And driving it is a high art form, with the pedals crammed to the right of the cockpit, along with the spindly advance and retard mechanism that is easy to inadvertently nudge. I’m driving in stockinged feet, which seemed a good idea until my toes feel the heat of this mighty engine.
And Lucente is right. The first few yards are a confusion of gears, smoke and revs. The noise is bamboozling. A slight distortion in the mainshaft means you need a strong right arm to surprise the lever into second and the engine shunts back and forth, making splendid quantities of smoke. Fiat’s remarkable Twinair engine was awarded the 2011 Engine of the Year prize and emits just 85g of carbon dioxide per kilometre. Mephistopheles pours out CO2 at a rate of 3200g/km, with concomitant hydrocarbons, carbon monoxides and oxides of nitrogen; petrol never went to a finer pyre.
Up into third and this devil car is flying. The front wheels wobble, even on the billiard-table-smooth track, and the deafening open valvegear competes with gear whine and buffeting wind. At 80mph it roars its defiance against the heavens, and I struggle with the outside handbrake to slow the beast for the return run; the worm-and-screw steering is heavy, but not impossibly so. Cars like this don’t really handle in the accepted sense. You lean into the wheel and get the lock on quick before the weight transfer binds-up the kingpins, but the big Fiat has an agility that belies its size and weight.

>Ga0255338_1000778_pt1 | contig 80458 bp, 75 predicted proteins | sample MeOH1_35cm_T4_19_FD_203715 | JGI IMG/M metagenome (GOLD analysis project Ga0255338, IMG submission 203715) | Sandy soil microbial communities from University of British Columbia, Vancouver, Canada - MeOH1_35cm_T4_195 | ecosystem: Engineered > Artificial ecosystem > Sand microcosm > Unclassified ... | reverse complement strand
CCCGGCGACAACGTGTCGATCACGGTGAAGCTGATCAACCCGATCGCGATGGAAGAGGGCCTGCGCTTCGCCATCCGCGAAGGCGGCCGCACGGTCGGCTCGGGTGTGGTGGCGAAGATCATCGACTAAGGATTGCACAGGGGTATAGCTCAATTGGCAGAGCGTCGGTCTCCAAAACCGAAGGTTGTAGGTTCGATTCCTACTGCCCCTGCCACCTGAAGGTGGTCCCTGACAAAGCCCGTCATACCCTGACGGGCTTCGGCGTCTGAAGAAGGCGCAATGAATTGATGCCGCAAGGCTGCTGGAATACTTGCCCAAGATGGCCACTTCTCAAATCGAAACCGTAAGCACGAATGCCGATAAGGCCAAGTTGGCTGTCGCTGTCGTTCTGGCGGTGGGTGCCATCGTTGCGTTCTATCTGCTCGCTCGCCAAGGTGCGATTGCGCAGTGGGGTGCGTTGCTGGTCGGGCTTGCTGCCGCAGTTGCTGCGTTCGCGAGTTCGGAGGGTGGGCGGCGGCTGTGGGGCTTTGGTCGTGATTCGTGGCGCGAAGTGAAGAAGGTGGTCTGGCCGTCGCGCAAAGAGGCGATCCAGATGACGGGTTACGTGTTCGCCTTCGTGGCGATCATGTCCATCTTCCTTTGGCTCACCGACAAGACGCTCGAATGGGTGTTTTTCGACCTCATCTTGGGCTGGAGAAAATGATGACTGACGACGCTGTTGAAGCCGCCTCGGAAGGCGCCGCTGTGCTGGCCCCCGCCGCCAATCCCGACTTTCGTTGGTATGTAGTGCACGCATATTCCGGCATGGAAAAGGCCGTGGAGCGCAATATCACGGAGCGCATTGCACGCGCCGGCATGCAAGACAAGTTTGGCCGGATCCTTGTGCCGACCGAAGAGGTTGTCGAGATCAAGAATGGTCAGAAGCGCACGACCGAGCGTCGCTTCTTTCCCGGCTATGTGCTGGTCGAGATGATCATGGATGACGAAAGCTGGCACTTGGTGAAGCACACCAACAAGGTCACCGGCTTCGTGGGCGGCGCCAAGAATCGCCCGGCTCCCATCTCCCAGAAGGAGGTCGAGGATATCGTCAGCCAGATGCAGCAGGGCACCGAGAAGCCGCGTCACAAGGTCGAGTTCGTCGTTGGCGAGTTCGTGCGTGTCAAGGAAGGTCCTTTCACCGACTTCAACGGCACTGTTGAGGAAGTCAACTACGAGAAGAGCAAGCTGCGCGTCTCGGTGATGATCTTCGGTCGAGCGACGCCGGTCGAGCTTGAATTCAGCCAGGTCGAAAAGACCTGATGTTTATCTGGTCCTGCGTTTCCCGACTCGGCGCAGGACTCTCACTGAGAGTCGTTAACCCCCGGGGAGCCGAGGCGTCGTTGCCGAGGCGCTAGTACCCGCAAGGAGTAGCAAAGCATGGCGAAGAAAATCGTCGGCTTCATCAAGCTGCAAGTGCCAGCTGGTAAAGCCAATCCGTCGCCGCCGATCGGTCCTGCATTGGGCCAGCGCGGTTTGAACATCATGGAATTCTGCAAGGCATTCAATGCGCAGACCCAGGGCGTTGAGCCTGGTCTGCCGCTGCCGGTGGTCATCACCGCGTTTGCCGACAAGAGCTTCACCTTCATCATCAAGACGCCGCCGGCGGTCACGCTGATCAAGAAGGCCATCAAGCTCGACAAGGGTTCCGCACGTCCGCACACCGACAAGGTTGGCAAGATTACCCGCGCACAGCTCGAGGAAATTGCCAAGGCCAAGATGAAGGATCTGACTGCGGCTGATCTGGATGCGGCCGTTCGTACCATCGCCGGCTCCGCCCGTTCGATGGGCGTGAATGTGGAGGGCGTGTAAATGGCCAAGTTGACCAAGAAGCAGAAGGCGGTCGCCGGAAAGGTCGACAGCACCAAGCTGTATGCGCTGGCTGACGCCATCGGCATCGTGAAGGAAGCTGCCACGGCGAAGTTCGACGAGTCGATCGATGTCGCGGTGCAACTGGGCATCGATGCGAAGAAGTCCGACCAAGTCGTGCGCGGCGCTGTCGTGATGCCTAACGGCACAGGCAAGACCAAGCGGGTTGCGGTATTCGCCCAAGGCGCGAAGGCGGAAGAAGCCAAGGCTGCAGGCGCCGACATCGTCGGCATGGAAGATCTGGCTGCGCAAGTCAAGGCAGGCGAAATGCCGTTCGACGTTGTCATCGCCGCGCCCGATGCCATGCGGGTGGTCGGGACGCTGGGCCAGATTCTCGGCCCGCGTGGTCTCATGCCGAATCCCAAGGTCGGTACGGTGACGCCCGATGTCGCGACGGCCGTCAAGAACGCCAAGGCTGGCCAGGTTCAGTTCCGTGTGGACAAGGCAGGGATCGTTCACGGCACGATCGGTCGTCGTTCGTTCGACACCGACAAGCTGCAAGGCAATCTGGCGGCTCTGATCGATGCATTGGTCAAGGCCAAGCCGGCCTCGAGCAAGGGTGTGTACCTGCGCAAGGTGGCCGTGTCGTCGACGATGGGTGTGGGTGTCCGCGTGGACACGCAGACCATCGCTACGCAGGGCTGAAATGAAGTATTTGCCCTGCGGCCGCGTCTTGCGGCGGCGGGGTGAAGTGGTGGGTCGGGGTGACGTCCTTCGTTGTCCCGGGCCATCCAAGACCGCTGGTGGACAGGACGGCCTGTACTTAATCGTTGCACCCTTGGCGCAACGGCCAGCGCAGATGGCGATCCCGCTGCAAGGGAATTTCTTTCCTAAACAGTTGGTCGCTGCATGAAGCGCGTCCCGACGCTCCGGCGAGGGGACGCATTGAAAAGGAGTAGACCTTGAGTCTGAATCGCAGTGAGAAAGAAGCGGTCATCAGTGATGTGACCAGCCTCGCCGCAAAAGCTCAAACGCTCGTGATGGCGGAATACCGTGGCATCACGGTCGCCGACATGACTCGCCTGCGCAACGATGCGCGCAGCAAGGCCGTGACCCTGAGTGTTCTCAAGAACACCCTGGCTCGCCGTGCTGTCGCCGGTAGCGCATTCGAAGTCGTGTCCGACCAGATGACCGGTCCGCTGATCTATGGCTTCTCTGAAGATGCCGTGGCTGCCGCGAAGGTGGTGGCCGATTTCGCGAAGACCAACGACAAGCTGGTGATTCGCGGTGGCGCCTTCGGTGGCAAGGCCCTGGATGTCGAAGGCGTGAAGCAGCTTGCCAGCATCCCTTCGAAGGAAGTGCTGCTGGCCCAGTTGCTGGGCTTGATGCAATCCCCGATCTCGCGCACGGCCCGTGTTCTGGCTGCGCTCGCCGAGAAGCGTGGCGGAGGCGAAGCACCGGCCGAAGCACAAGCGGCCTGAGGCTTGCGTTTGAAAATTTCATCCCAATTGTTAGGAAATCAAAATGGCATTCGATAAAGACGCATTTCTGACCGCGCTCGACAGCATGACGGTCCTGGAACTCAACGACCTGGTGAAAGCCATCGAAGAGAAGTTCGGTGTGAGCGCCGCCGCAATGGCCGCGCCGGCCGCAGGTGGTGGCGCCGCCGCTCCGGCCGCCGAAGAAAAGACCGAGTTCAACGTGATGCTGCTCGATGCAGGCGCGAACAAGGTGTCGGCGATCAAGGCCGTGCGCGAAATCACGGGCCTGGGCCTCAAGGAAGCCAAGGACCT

Back through the smokescreen laid on the previous run, Mephistopheles feels fast in a way its rivals never did. Lucente reckons she is as quick as a rally car in the mid-range and I’ve little reason to doubt him. You surge against the throttle, a Siren’s voice urging you to keep going and throw yourself into damnation at the other end of the straight. Too late I lift off and the astounding over-run cacophony of thrashing chains, rattling gears and banging engine sounds like a door opened on Hades. The wheels lock and slide on the road and I only just stop before taking out the pit crew and their cars. You can see them heave a collective sigh of relief.
And when I switch the magnetos off and the engine dies, the silence is profound and almost heavenly… Except for a slight rattle somewhere in the cockpit. I look down and see my hand is shaking my wristwatch against the steering wheel.
Dancing with the devil is not for the faint-hearted. Lucente deserves a bloomin’ medal.